By Brian Ives
Usually, on Fridays (“New Release Days” to music fanatics) we publish a “5 Best Songs” feature to give you a short primer to select new albums (We’ve done this for new albums by the Red Hot Chili Peppers and Paul Simon, among others). And this week, we wanted to do that with Neil Young’s latest release, Earth. But as it turns out, that won’t be possible.
That’s because, per Mr. Young, that’s not possible. While there are a number of different songs on the album, the artist says that the album is “98 uninterupted minutes long,” noting that “Earth flows as a collection of 13 songs.” Except they are all part of the same track. So, technically, the whole album is just one track.
Additionally, Young says, “Our animal kingdom is well represented in the audience as well and the animals, insects, birds and mammals actually take over the performances of the songs at times.”
With most artists, that description would make it a shoo-in for the strangest album in their catalog. But in the Neil Young discography, there’s a lot of possible applicants for that dubious title. Here is some of Earth‘s competition.
Trans (1982) – In the early ’80s, Young was influenced by synth-based German band Kraftwerk, and was starting to use an early digital synthesizer called a synclavier along with a vocoder, a synthesizer that makes human voices sound robotic (sort of a precursor to auto tune). The result was an album that sounded nothing like any previous Neil Young efforts (which, in a way, was the most “Neil Young” thing he could have done).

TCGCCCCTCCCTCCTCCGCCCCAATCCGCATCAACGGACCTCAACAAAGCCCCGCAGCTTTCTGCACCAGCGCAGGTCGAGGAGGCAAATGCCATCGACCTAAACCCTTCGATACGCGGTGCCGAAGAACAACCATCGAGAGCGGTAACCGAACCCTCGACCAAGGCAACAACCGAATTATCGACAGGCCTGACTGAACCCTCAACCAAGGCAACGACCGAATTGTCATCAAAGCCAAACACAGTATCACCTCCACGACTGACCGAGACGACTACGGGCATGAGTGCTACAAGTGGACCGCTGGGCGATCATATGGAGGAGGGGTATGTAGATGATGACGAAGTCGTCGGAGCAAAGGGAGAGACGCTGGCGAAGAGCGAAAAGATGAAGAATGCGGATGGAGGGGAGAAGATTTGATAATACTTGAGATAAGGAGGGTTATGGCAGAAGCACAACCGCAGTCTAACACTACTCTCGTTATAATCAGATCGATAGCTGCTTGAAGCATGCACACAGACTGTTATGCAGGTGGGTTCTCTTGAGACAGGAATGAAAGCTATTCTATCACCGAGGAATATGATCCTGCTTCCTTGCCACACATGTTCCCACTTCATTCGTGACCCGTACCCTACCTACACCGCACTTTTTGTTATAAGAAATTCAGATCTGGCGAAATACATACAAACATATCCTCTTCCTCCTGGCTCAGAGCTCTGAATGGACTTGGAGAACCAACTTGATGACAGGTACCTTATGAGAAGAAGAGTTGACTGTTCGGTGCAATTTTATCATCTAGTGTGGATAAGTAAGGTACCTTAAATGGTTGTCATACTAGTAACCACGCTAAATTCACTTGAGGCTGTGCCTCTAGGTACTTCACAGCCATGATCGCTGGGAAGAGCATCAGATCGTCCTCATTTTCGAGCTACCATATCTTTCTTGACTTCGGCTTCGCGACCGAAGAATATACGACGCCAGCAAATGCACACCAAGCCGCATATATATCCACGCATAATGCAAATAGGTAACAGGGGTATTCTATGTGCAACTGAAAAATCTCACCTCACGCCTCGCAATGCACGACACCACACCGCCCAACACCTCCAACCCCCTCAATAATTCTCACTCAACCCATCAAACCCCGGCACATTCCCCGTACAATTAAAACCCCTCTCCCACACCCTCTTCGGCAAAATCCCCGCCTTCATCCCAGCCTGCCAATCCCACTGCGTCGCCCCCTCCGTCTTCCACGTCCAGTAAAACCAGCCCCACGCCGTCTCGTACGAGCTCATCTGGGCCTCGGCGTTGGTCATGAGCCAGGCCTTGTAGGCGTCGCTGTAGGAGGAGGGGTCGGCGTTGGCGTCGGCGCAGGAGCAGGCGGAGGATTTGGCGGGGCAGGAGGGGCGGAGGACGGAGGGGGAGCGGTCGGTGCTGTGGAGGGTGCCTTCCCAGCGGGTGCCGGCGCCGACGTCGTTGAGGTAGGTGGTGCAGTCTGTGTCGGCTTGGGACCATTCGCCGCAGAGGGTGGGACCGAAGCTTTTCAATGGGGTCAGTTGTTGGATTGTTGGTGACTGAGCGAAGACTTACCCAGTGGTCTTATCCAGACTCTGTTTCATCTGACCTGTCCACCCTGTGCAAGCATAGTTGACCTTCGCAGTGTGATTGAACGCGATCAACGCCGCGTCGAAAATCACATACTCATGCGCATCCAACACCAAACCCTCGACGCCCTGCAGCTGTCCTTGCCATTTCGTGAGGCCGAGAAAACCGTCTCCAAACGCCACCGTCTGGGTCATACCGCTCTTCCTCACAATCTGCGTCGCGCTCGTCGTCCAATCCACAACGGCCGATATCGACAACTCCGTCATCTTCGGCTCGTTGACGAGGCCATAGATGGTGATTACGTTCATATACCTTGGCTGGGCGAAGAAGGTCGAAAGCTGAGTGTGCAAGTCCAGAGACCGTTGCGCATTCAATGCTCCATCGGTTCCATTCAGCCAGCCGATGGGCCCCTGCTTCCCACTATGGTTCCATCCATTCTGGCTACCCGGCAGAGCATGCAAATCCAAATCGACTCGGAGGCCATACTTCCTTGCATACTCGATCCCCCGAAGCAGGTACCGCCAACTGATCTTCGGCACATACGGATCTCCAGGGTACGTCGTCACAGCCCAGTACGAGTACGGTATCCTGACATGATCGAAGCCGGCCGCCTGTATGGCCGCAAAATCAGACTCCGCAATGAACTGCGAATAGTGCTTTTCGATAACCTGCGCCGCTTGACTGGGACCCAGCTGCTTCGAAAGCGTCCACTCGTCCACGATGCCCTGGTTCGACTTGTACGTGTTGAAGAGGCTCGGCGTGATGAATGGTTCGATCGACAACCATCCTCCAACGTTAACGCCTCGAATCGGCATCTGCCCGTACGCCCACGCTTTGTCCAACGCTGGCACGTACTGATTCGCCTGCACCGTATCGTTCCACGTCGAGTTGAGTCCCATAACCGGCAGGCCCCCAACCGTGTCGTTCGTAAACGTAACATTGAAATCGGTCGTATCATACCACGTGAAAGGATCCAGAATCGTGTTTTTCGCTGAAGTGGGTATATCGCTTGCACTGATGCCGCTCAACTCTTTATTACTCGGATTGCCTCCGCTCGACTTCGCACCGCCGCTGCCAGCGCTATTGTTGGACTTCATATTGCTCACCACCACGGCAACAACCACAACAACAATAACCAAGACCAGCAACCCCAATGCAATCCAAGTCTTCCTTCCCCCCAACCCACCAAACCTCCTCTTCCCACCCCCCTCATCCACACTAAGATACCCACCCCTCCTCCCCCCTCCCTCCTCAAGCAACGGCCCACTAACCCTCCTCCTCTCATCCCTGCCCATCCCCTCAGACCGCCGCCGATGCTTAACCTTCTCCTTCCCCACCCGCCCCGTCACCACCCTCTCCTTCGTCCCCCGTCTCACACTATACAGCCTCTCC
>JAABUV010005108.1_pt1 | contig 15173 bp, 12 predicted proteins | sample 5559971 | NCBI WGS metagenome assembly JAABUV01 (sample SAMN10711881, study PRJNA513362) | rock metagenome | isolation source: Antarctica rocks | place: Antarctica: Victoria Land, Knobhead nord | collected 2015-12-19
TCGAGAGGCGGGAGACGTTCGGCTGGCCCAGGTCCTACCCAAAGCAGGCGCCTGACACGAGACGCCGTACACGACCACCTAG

Chrome Dreams II (2007) – Judging by the album’s title, you might reason that this was a sequel to an album called Chrome Dreams. That’s sort of true: there is a Chrome Dreams bootleg, that is based off of an album that Young started recording in the ’70s, and ultimately shelved in favor of American Stars N’ Bars. So that was pretty odd. Even odder: the inclusion of a song with his ’80s era horn-heavy big-band the Bluenotes, “Ordinary People,” which clocked in at over eighteen minutes (lots of ordinary people are discussed in the song).
Everybody’s Rockin’ (1983) – After Trans, Young’s label, Geffen Records, demanded a “rock and roll album.” They probably didn’t expect Young to respond with a rockabilly/doo-wop hybrid. But that’s how Neil and the Shocking Pink was born. Alas, they lasted just this one album: ten songs (four of which were covers) clocking in at 25 minutes, is just a teeny bit longer than “Ordinary People” but still shorter than his 2012 song, “Driftin’ Back.”
Re-ac-tor (1981) – A very repetitive song from Young’s new wave-inspired album, it includes “T-Bone,” a nine-plus minute song about the conundrum of not having a t-bone steak, yet having mashed potatoes.
Arc (1991) – Sorry Earth and even Trans, Arc gets the win… which isn’t to say that you’re going to want to listen to it too many times (or even once). It’s a 35 minute long EP consisting of one long track, just like Earth. But where Earth will feature songs, Arc is basically a sonic collage of feedback, vocals and drum beats. It was recorded while on tour in 1990, and Sonic Youth was Young’s opening act. SY guitarist Thurston Moore convinced Neil that this would be a good idea.